These small events are used by the Ui designers as well, thus the game may become a very good source of inspiration and help to find a new approach where these microinteractions could generally improve the user’s experience.
The web designers often underestimate the power of encouraging the user’s actions. In majority of cases psychological or emotional support is enough to increase the user’s motivation to do some complicated or necessary actions on site. Some of the techniques of encouragement were mentioned above and here are some others:
Rewarding of action in Trello with a nice little animation - is a good example of game mechanics, applied in SaaS apps
In fact even those who are not keen on gaining scores, still like getting them. That is an easy and spontaneous achievement, and everyone of us likes to get medals and win from time to time. This became the basics of the most well-known promo actions Wrapped from Spotify, where the site greets any musical preferences made by the user. That method can be implemented by bank applications or online shops (where you buy your 10th pair of sneakers). We made some thinking and found out that we can also praise our users in FlowMapp app, and what can be rewarded is the amount of sitemap pages or a number of prototypes created.
A good game should be totally well-planned. Absolutely every little thing - starting with prototyping and up to several steps of testing. For that reason the process can take up to 50% of the entire time of the product development:
Funny compilation of bugs in the primary release of Cyberpunk 2077. The developers were pushed to finalize the game in order to launch it earlier than planned which caused big reputational losses to the company. It took longer than one year to fix all the bugs and restore the good name of this truly genius game
Gaming industry also shows what can happen if the process of prototyping and testing is given less time that needed. A good example is the Cyberpunk developers, who incurred significant losses by having launched the unfinished version of the game, whose bugs became memes in no time and damaged the company’s reputation.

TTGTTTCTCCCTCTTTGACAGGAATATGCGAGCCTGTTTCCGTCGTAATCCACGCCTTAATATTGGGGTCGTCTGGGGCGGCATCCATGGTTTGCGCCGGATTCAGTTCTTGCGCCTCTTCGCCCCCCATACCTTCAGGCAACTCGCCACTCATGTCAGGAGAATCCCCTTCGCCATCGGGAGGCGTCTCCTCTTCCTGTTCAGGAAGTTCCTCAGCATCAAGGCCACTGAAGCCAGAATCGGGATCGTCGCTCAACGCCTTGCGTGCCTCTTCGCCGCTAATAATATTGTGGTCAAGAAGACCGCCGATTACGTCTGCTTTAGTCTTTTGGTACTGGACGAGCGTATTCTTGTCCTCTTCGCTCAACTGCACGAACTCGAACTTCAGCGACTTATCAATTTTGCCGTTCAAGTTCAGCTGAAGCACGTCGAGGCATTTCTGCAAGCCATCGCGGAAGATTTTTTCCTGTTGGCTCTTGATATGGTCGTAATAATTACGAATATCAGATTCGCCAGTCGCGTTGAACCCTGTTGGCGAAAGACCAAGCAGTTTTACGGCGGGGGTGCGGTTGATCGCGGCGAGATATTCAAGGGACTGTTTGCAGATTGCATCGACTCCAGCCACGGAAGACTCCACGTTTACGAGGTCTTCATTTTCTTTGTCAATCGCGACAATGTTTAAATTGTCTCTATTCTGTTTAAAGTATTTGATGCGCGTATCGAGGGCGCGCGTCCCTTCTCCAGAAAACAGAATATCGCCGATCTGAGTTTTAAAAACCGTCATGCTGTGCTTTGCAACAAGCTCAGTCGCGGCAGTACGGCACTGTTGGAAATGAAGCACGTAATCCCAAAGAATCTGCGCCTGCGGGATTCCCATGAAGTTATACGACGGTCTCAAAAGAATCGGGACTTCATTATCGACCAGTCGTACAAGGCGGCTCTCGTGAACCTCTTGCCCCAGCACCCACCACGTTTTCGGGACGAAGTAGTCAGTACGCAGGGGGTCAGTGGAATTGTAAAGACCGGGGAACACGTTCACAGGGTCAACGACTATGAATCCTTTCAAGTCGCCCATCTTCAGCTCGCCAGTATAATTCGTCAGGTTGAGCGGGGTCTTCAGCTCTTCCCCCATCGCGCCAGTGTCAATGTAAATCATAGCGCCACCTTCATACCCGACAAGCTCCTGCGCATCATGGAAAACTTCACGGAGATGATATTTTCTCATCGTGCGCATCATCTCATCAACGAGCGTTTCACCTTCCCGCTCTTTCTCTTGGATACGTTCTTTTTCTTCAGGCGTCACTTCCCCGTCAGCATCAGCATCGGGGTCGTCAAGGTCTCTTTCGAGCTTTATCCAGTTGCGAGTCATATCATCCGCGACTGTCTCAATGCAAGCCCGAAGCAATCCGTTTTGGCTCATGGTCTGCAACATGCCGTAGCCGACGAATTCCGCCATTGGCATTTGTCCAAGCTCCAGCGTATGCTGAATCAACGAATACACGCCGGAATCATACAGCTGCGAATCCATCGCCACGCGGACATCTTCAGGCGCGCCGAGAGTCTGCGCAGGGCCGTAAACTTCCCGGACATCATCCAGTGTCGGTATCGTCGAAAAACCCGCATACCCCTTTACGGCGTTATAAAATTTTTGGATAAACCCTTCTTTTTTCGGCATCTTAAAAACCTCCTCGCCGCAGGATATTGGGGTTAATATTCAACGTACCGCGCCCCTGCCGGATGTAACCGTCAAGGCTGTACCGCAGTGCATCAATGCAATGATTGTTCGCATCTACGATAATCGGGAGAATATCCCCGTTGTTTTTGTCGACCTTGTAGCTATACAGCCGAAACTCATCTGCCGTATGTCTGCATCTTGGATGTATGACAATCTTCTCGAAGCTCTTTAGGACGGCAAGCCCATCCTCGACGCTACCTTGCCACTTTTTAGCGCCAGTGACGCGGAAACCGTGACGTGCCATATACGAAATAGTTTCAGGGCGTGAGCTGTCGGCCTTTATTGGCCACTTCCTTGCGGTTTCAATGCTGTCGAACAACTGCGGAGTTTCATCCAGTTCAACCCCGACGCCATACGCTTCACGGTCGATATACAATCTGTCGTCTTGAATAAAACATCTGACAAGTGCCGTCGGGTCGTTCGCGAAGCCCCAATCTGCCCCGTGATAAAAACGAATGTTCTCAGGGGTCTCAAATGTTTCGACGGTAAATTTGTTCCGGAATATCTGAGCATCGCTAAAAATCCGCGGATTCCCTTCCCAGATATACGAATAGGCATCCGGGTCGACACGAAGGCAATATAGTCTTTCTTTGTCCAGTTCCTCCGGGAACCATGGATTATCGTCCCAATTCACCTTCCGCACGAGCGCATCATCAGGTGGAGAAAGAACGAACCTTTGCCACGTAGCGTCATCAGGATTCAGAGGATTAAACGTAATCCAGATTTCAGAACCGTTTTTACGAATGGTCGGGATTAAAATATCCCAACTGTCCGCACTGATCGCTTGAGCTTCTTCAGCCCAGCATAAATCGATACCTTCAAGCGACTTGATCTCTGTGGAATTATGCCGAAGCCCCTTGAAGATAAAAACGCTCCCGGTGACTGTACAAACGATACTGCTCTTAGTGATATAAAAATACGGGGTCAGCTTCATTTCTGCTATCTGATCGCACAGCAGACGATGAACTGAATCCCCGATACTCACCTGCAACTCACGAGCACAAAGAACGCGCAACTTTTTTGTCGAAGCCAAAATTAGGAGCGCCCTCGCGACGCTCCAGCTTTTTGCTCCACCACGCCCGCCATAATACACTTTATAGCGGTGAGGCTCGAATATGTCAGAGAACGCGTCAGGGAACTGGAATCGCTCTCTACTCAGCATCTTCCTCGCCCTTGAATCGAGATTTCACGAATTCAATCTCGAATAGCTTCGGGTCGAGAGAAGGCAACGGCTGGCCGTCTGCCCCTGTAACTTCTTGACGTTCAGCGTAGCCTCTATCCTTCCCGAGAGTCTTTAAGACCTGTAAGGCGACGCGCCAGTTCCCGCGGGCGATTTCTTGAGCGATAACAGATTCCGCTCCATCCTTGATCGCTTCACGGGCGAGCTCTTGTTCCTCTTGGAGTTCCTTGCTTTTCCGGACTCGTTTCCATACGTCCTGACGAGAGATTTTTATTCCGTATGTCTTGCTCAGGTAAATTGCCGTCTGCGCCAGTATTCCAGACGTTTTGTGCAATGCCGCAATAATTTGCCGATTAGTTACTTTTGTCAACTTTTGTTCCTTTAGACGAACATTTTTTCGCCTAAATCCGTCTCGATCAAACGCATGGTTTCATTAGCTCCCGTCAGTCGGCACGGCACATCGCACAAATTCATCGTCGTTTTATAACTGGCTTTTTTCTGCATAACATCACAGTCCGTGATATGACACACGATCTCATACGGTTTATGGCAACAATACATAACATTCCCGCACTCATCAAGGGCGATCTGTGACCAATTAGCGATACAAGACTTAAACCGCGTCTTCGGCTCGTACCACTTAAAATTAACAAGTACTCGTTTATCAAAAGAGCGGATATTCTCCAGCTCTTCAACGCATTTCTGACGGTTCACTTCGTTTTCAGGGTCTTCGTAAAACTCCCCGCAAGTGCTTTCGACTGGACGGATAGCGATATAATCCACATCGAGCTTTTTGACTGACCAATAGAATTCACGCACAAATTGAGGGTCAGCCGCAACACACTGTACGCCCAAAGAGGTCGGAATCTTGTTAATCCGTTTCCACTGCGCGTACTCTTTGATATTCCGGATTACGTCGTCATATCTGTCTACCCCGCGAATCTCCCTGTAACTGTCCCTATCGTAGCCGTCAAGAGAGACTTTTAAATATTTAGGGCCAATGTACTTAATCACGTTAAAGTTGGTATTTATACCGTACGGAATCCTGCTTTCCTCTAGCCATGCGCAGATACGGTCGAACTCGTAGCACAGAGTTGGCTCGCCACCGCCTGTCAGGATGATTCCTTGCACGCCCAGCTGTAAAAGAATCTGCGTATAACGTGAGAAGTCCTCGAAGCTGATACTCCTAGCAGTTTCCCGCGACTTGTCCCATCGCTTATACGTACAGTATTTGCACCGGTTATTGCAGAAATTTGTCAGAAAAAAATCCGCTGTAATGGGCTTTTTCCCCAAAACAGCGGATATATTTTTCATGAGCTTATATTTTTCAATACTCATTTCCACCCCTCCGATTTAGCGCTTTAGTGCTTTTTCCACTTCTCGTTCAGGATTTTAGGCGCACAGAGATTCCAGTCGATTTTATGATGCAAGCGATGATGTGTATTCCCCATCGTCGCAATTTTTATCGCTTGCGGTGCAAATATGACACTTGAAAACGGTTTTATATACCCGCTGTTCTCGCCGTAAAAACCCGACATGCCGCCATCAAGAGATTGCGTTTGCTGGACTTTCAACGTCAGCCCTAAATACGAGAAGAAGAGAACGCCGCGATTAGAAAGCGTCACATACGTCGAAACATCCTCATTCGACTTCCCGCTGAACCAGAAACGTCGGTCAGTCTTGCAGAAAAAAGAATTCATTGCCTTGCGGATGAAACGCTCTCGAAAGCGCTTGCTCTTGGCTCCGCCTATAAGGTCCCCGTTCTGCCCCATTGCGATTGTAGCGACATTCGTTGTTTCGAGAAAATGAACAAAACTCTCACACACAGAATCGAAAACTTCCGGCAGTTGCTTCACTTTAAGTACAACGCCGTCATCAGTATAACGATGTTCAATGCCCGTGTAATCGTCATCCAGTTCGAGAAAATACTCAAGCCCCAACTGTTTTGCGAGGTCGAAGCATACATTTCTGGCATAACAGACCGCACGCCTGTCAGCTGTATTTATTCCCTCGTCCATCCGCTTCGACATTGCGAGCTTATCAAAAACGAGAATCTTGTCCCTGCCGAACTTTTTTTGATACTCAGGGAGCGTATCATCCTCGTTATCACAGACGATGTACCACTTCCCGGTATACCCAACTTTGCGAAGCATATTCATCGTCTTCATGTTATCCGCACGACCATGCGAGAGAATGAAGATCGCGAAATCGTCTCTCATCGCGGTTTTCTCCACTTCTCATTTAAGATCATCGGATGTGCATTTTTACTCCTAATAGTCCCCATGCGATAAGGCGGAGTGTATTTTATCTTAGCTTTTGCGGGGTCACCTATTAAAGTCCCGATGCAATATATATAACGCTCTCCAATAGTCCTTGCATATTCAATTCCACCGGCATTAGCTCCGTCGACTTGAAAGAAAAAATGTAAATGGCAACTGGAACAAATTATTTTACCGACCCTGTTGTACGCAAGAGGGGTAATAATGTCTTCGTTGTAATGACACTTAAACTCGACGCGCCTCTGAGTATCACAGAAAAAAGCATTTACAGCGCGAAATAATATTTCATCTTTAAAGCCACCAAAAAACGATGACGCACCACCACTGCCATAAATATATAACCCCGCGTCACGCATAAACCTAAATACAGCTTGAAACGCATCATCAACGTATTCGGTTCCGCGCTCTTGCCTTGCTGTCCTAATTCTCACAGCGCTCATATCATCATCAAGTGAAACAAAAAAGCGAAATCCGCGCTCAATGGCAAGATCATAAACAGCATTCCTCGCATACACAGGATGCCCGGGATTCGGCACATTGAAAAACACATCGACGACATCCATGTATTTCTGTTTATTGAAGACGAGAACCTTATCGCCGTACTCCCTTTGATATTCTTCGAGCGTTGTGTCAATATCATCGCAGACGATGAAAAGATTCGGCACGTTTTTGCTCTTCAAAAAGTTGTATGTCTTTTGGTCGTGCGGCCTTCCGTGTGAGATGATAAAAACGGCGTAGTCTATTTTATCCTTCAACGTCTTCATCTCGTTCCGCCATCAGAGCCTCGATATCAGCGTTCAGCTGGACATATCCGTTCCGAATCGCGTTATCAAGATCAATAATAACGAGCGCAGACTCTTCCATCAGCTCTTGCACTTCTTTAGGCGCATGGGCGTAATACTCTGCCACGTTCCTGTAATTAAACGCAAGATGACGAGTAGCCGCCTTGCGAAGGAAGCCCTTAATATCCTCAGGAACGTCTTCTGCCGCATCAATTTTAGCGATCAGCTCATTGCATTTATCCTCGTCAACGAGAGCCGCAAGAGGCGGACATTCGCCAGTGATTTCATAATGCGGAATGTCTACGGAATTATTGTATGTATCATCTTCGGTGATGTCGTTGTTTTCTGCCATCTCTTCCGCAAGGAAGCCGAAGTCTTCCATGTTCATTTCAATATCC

The errors and failures that appear in web-projects are not so popular to become memes of course, but what needs to be considered is that every bug leads to losses of income and users. In our competitive environment it is easier for the customer to forever give up the idea of using your website or service while there are dozens of similar ones at hand.
Is an important cost effective principle, more visible in game industry, for every pixel has its comparatively high price. To recoup the costs for game production one should not only follow the mentioned principles, but also direct the costs of development more effectively. That is why the game world gets optimized - no resources are wasted for something that a gamer will never notice.
Metro Exodus. The game is a first-person narration, and the main character is literally headless. That is reasonable - why would the designers waste time for creating the head, while nobody will ever see it? The same optimization works with many other scenes where the characters appear in the screen - the developers can avoid creating some problematic parts by focusing the camera on other objects
It’s great to find inspiration exclusively within your industry, but sometimes it’s also useful to borrow and exchange elements from other spheres for the benefit of both sides. For example, the UI designer may require a good gaming console, likewise the game creator may gladly apply the aesthetics of the UI designers for better interaction with the users thus making the game more attractive visually. Finding new sources in order to upgrade your experience and expertise can be a way to create absolutely exceptional projects, that will inspire others.